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Alright, another movie with an American counterpart. This one is apart of a trilogy, but as with most trilogies, the second movie isn’t really the same as the first, and the third is WAY off. However the first movie runs really well. Yumi’s (who owns a creepy cuddle pillow) friend receives a call from her own cell phone number and the voice mail left is of her last moments alive before something kills her. This continues to escalate and it’s up to Yumi to figure out what is happening to everyone. The movie touches on topics such as abuse, which is an overlying theme of the whole movie. A lot of people say they don’t like/don’t understand the ending, but I’m not gonna talk about it because I don’t want to spoil it. Because I think it is a little silly, but it returns to a theme that is mentioned earlier on which I can appreciate in film.

Just like all the rest so far, the American version starts there and takes a turn for not better (I wouldn’t say worst, because it definitely could have been worse). Similar to The Ring, the first American version of the film takes the best parts of the first two original films pastes them together and then tries to salvage a second movie out of it. Thankfully they didn’t get to make a second one for American audiences. If you prefer the American version then please, by all means, watch it. It’s just not my cup of tea. I like to have people watch as many horror movies as they can manage.

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There are many more movies that I’m going to mention that have American remakes, but I’m not going to get into the remakes as much. I’m sure if you want the American version, you will watch it, but this is about J-horror!

Kairo (Pulse)

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This movie is older, but is only dated by the technology. It’s about technology too. The movie follows two different groups of people. The first group compraised ofMichi, Junko, Yabe and Taguchi and the second, Ryosuke and Harue. Michi works at a plant shop and when Taguchi stops showing up for work she goes to his apartment where he promptly kills himself. Ryosuke begins his story by signing up for the Internet with a CD and a manual (like I said the movie is dated and as soon as he is connected to the internet is shows him a lot of different people, sitting in dark roooms, acting strangely. Now days, we call that Chatroulette, but in the movie it spread ghosts between users which resulted in the user committing suicide.

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I like this movie for a few reasons. It explores technology in dark way, hinting that it leads to an apocalyptic sort of future. Maybe we are headed in that direction… slowly? Who knows. I like that the characters are constantly looking for hope in a dying world. They look out for each other, even when people throw themselves from tall buildings. The red tape in this movie seems to serve a different purpose than in the American version. In this one it seems like the red tape is to keep things in, whereas the tape in the American version is meant to strictly keep things out.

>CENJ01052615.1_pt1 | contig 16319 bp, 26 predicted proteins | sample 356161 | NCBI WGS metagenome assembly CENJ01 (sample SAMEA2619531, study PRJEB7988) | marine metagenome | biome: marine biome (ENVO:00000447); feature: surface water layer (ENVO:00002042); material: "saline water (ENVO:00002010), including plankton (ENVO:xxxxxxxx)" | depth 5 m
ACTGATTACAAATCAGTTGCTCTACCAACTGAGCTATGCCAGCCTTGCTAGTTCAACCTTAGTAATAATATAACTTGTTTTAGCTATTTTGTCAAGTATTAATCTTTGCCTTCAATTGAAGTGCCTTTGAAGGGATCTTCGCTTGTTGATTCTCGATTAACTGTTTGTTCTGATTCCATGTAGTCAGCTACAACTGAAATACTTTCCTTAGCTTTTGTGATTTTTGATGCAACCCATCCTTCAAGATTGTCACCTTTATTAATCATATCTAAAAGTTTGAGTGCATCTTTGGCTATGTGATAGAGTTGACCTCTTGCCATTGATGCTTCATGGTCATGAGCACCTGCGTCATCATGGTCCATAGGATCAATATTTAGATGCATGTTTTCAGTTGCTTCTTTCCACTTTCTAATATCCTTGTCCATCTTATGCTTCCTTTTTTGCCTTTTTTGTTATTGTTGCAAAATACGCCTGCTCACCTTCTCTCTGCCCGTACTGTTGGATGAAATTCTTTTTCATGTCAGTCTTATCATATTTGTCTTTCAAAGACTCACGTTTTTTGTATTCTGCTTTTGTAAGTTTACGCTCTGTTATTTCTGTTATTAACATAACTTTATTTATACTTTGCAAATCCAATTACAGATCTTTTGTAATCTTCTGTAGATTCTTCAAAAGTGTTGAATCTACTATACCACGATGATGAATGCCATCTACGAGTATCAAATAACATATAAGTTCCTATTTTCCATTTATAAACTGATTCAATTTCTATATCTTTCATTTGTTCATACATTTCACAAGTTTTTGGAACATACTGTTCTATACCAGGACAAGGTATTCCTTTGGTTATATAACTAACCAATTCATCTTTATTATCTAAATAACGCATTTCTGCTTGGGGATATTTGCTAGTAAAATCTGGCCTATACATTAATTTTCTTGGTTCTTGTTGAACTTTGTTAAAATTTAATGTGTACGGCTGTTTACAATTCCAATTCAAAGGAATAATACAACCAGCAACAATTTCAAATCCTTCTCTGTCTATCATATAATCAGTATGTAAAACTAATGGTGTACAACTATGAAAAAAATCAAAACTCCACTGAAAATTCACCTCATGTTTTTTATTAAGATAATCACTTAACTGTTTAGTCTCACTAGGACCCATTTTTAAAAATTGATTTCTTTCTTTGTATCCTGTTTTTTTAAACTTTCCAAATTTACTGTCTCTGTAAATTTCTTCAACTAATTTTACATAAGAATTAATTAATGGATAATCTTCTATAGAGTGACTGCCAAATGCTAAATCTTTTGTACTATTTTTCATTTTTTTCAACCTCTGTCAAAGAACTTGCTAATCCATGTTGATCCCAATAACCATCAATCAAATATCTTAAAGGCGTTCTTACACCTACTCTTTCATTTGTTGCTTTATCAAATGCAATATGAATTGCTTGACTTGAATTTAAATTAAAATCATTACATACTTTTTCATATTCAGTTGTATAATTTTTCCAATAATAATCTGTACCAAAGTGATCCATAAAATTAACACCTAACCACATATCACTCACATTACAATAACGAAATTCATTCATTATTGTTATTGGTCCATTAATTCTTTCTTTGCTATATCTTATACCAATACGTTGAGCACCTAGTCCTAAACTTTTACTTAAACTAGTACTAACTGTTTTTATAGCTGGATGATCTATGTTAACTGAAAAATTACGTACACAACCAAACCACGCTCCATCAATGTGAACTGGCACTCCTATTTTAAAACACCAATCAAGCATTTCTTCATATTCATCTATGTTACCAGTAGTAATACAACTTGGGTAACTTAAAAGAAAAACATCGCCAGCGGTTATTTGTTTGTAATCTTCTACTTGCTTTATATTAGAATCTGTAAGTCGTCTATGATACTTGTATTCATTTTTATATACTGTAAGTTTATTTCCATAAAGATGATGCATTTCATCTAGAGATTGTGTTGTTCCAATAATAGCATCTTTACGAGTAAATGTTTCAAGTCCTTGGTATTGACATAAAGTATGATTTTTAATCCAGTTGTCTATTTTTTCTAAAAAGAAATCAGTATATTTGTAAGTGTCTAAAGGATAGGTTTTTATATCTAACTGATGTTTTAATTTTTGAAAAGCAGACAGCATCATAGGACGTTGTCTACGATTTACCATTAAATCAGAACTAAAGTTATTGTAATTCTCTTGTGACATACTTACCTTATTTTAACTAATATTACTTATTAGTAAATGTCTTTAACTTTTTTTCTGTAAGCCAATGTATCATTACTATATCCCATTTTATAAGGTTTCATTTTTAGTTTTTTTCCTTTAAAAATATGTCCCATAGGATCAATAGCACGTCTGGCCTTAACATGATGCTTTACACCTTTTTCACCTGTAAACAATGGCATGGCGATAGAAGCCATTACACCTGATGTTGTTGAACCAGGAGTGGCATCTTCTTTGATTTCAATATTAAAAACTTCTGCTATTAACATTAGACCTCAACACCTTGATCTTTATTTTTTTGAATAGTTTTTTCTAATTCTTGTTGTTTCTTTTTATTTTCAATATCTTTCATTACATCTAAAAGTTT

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If you want to second guess your webcam and turn your monitor away while your not using it because you’re afraid. I recommend this film.

Carved: The Slit Mouthed Woman

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This movie is based on an urban legend from the Edo period about a woman who covers her face with a scarf, fan, or mask and goes about asking people if she pretty. If the person answers yes, she removes her covering which reveals a huge gash across her mouth. She asks again and if the person screams or says no, she kills them. If they say yes, she lets them go, only to kill them later on that night in their home. So that’s a fun person to party with. In the movie she is depicted as a woman wearing a beige coat and mask and she carries a giant pair of shears. She kidnaps children and hides them away, while a couple of school teachers investigate and try to find the children.

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I think this movie does really well because the majority of it is shot during the day. There are hardly shadows for the ghost to hide in. And that lends an element of realism to the story, as to say that abductions can happen at any time; even by ghosts.

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Carved  does have a prequel/sequel that came out after the first movie called Carved 2: The Scissors Massacre. It’s the story of a girl who gets acid thrown on her face after an old lover of her sister’s gets jealous after the sister’s wedding. That story is more about her descent into madness and her taking revenge on unforgiving classmates. Also a good watch.

I’ve listen 5 movies here that I think you’ll love this upcoming Halloween, hey you could even start early, there are enough prequels and sequels to get you started. A lot of these moves are available on sites like youtube.com, 123movies.to, or netflix. Happy watching and stay scared!